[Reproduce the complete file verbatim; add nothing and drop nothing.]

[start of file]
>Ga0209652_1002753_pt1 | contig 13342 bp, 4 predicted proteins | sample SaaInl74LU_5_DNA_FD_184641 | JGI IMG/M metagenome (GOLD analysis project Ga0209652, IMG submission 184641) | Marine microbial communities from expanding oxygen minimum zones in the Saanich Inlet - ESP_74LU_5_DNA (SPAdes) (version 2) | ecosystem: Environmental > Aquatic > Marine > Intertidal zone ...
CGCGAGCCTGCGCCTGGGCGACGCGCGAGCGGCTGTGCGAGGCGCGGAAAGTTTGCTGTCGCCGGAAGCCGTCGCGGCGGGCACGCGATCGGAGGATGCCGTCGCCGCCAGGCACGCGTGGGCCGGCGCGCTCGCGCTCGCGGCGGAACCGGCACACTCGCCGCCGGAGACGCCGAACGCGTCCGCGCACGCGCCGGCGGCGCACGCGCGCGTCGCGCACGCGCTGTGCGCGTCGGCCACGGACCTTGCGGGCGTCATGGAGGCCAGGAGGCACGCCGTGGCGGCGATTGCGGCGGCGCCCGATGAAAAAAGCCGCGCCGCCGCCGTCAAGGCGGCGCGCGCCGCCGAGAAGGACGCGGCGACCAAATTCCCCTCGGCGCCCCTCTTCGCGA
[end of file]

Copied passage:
>Ga0209652_1002753_pt1 | contig 13342 bp, 4 predicted proteins | sample SaaInl74LU_5_DNA_FD_184641 | JGI IMG/M metagenome (GOLD analysis project Ga0209652, IMG submission 184641) | Marine microbial communities from expanding oxygen minimum zones in the Saanich Inlet - ESP_74LU_5_DNA (SPAdes) (version 2) | ecosystem: Environmental > Aquatic > Marine > Intertidal zone ...
CGCGAGCCTGCGCCTGGGCGACGCGCGAGCGGCTGTGCGAGGCGCGGAAAGTTTGCTGTCGCCGGAAGCCGTCGCGGCGGGCACGCGATCGGAGGATGCCGTCGCCGCCAGGCACGCGTGGGCCGGCGCGCTCGCGCTCGCGGCGGAACCGGCACACTCGCCGCCGGAGACGCCGAACGCGTCCGCGCACGCGCCGGCGGCGCACGCGCGCGTCGCGCACGCGCTGTGCGCGTCGGCCACGGACCTTGCGGGCGTCATGGAGGCCAGGAGGCACGCCGTGGCGGCGATTGCGGCGGCGCCCGATGAAAAAAGCCGCGCCGCCGCCGTCAAGGCGGCGCGCGCCGCCGAGAAGGACGCGGCGACCAAATTCCCCTCGGCGCCCCTCTTCGCGA